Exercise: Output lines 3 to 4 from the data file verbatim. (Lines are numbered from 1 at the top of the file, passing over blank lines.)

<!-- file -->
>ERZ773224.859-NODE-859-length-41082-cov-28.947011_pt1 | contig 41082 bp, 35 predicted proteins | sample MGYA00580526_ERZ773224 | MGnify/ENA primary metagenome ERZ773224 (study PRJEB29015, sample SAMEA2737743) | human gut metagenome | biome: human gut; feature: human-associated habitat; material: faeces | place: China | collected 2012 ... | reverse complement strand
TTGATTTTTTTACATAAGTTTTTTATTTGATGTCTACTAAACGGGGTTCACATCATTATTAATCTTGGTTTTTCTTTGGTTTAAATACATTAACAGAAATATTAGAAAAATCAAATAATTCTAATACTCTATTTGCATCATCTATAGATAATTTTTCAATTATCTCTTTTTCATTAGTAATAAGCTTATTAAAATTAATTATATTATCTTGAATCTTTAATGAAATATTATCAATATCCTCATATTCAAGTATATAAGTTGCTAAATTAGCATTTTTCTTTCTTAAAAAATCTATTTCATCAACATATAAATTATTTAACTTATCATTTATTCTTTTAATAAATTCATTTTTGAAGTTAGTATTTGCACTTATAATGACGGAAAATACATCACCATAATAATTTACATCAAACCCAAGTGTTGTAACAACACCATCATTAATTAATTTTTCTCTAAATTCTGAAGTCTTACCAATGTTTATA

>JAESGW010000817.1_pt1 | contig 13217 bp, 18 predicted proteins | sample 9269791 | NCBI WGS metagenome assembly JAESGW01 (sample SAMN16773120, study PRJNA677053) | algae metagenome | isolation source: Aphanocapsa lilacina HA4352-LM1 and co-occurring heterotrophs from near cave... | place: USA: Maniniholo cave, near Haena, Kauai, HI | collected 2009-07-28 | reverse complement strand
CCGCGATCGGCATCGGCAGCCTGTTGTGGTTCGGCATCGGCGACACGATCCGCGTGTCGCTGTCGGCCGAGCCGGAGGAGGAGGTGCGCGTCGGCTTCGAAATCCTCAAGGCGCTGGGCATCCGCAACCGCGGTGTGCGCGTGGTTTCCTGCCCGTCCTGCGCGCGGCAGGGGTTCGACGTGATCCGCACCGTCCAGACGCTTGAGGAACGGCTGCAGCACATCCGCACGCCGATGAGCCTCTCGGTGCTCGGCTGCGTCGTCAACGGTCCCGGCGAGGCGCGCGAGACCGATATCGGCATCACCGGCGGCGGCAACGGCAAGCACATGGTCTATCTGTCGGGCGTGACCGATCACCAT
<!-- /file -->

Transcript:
>JAESGW010000817.1_pt1 | contig 13217 bp, 18 predicted proteins | sample 9269791 | NCBI WGS metagenome assembly JAESGW01 (sample SAMN16773120, study PRJNA677053) | algae metagenome | isolation source: Aphanocapsa lilacina HA4352-LM1 and co-occurring heterotrophs from near cave... | place: USA: Maniniholo cave, near Haena, Kauai, HI | collected 2009-07-28 | reverse complement strand
CCGCGATCGGCATCGGCAGCCTGTTGTGGTTCGGCATCGGCGACACGATCCGCGTGTCGCTGTCGGCCGAGCCGGAGGAGGAGGTGCGCGTCGGCTTCGAAATCCTCAAGGCGCTGGGCATCCGCAACCGCGGTGTGCGCGTGGTTTCCTGCCCGTCCTGCGCGCGGCAGGGGTTCGACGTGATCCGCACCGTCCAGACGCTTGAGGAACGGCTGCAGCACATCCGCACGCCGATGAGCCTCTCGGTGCTCGGCTGCGTCGTCAACGGTCCCGGCGAGGCGCGCGAGACCGATATCGGCATCACCGGCGGCGGCAACGGCAAGCACATGGTCTATCTGTCGGGCGTGACCGATCACCAT